19m to support adopted children

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Play and music therapy will form part of a package of support to help adopted children bond with their families.

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The Adoption Support Fund, launched by children’s minister Edward Timpson, will pay for services to support children to recover from early abusive experiences.

The trial scheme will start in the next few months with a number of local authorities.

Support for adoptive parents has been lacking, with research by Adoption UK showing that many parents are unaware that they have a right to support, despite the fact that local authorities have a legal duty to assess the type of support they need.

The research carried out last year found that 81 per cent of adoptive parents said their support needs were identified, but only 56 per cent were given the support they needed.

Through the fund central Government, local authorities and other organisations will contribute to providing the support so that parents can pay for specialist services, such as cognitive therapy, play and music therapy and intensive family support.

‘We know that children adopted from care have often lived through terrible experiences which do not just simply disappear once they have settled with their new families,’ Mr Timpson said.

‘The Adoption Support Fund will provide adoptive families with the right support - from cognitive therapy to music and play therapy and attachment based therapy - to ensure that these children have a stable and fulfilling childhood - a fundamental right for every child, no matter what their starting point in life.’

The funding is part of the Government’s Supporting to Adopt programme, which includes an Adoption Passport providing information for adoptive parents and giving adoptive parents the same rights to pay and leave as birth parents.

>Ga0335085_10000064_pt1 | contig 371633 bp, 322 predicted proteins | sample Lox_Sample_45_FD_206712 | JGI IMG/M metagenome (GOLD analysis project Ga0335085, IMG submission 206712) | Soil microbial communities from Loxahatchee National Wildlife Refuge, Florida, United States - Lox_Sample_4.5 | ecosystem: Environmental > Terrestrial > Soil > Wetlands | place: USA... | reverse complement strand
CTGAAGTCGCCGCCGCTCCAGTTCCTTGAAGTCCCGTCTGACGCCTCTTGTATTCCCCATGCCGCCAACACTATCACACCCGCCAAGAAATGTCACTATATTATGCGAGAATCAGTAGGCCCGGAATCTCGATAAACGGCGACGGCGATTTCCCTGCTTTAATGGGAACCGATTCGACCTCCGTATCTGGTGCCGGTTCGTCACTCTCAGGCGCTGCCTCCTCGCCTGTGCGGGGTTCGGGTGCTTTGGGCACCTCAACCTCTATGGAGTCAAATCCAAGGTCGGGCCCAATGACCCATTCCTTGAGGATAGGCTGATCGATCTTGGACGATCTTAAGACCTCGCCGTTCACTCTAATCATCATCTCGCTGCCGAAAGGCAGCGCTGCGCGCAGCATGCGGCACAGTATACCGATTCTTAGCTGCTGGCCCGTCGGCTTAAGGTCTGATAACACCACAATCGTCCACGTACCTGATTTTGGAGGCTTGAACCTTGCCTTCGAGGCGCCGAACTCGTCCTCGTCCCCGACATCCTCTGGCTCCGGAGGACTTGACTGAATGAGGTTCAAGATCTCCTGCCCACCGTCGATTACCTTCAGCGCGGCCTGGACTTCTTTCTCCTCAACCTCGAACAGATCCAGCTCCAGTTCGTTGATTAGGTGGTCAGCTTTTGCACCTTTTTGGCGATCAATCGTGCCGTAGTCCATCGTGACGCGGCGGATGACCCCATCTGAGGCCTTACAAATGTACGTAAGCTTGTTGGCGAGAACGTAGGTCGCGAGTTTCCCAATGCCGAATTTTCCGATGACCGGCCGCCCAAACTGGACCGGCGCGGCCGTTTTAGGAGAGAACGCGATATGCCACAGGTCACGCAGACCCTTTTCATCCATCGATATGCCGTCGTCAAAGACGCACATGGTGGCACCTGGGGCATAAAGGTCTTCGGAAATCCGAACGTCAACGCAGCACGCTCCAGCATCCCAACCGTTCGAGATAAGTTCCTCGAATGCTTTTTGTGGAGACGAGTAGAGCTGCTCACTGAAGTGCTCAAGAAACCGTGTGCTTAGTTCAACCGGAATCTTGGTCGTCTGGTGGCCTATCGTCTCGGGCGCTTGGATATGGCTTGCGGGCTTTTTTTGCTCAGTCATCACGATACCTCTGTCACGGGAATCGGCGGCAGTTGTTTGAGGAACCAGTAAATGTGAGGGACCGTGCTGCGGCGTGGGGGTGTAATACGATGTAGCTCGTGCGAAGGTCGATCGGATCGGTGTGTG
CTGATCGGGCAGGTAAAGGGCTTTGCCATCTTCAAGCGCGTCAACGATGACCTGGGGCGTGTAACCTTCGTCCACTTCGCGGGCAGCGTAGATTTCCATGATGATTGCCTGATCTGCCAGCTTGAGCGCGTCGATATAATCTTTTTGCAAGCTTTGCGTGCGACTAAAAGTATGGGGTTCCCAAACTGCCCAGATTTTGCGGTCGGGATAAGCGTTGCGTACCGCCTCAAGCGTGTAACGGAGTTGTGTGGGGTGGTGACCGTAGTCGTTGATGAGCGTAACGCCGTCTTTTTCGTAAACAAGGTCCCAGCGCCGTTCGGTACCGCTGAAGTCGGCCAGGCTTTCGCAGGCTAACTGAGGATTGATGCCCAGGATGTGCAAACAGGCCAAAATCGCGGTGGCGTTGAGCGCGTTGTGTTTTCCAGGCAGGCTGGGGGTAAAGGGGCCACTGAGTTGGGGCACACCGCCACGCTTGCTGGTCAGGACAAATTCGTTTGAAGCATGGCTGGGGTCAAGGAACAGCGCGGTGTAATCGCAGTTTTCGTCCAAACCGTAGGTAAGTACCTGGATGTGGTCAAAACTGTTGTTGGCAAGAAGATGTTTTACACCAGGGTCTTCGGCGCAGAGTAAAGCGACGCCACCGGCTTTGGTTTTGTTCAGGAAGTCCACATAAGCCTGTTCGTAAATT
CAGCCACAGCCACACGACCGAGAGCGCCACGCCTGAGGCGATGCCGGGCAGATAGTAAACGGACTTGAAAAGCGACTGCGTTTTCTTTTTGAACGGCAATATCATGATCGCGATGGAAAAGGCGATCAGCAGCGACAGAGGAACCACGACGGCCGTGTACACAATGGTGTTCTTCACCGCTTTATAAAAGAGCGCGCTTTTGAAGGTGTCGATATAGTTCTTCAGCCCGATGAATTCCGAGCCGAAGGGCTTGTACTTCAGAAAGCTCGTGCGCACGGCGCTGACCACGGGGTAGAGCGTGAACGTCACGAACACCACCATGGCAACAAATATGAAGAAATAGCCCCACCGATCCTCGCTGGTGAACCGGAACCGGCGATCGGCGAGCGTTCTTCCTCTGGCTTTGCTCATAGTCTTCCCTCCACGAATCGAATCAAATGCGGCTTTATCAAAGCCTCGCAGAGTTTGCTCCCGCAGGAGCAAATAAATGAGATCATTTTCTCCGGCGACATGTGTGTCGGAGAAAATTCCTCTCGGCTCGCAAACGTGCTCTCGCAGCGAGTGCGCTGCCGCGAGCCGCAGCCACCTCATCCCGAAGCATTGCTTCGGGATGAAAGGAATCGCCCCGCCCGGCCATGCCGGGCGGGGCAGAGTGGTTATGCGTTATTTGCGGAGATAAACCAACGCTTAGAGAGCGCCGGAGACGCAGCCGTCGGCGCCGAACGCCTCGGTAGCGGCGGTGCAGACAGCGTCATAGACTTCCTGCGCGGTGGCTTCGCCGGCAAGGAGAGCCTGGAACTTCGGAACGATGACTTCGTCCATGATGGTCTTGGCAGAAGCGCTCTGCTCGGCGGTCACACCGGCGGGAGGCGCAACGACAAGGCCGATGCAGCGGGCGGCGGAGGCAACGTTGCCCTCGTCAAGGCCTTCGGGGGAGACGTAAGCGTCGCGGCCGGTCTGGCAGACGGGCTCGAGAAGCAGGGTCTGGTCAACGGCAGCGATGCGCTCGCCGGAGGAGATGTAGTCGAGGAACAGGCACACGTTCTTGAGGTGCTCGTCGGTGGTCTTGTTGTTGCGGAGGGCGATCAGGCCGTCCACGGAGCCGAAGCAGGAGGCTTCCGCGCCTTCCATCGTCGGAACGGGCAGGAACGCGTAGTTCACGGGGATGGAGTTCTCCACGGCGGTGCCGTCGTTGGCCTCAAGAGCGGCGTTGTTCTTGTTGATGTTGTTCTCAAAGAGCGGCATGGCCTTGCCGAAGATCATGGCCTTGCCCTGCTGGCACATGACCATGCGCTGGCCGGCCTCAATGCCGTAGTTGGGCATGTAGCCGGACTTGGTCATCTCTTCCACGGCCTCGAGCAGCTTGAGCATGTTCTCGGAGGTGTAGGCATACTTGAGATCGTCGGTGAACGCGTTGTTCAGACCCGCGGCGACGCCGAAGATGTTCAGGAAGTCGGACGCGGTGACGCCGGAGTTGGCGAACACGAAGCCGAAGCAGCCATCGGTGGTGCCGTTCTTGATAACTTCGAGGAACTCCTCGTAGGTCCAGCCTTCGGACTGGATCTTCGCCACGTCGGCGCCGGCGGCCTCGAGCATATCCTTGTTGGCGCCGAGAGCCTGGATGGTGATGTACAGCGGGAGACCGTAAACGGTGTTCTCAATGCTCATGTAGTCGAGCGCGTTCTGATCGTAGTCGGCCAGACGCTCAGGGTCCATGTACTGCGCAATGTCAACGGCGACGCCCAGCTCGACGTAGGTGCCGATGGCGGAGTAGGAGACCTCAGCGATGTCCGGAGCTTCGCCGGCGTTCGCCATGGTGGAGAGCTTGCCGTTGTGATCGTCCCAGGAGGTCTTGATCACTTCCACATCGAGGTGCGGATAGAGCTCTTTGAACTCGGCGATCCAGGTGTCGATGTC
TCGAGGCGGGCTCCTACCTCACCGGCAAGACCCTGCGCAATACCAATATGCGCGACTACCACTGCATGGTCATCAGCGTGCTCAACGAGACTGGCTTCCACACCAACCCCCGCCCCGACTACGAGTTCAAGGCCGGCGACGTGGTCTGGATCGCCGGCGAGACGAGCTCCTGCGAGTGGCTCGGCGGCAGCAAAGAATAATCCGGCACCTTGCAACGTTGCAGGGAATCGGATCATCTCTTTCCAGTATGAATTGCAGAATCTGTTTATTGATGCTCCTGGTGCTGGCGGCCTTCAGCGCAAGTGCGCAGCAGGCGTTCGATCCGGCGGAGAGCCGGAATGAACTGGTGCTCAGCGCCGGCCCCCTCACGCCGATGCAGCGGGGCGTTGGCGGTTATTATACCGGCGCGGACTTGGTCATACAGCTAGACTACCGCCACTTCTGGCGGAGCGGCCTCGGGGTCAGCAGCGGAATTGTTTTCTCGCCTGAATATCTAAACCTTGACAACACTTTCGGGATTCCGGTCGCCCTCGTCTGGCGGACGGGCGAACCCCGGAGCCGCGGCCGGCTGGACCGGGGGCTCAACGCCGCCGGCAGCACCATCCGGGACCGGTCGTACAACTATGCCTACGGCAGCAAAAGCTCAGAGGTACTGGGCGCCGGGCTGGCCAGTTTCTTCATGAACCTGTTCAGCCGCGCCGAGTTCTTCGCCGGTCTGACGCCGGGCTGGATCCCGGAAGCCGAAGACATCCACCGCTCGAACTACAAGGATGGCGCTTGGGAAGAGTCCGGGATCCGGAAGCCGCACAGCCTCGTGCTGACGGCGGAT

Hugh Thornbery, chief executive, Adoption UK, said, ‘We believe that the Government’s commitment to providing funding for adoption support has the potential to be the most influential advance so far in improving today’s adoption system. With the majority of children currently waiting in care for adoption coming from a traumatised background, this momentous development provides the foundation on which a successful adoption system can be built.’

The British Association for Adoption & Fostering (BAAF) said that the fund would need to be implemented with care to take into account evidence from the pilot scheme, but said that it could help to encourage more people to consider adoption.

BAAF said, ‘Adopters need to have confidence right from the beginning that if they find themselves in difficulty that there are services to whom they can reliably turn for advice, support or in some cases treatment. ‘Those services need to be resourced. Establishing this new source of funding will inspire confidence and that can play a significant part in an individual or a couple’s decision on whether they will adopt. There is a significant shortfall in the number of people coming forward to adopt and that confidence should have a significant impact on that "recruitment challenge".’

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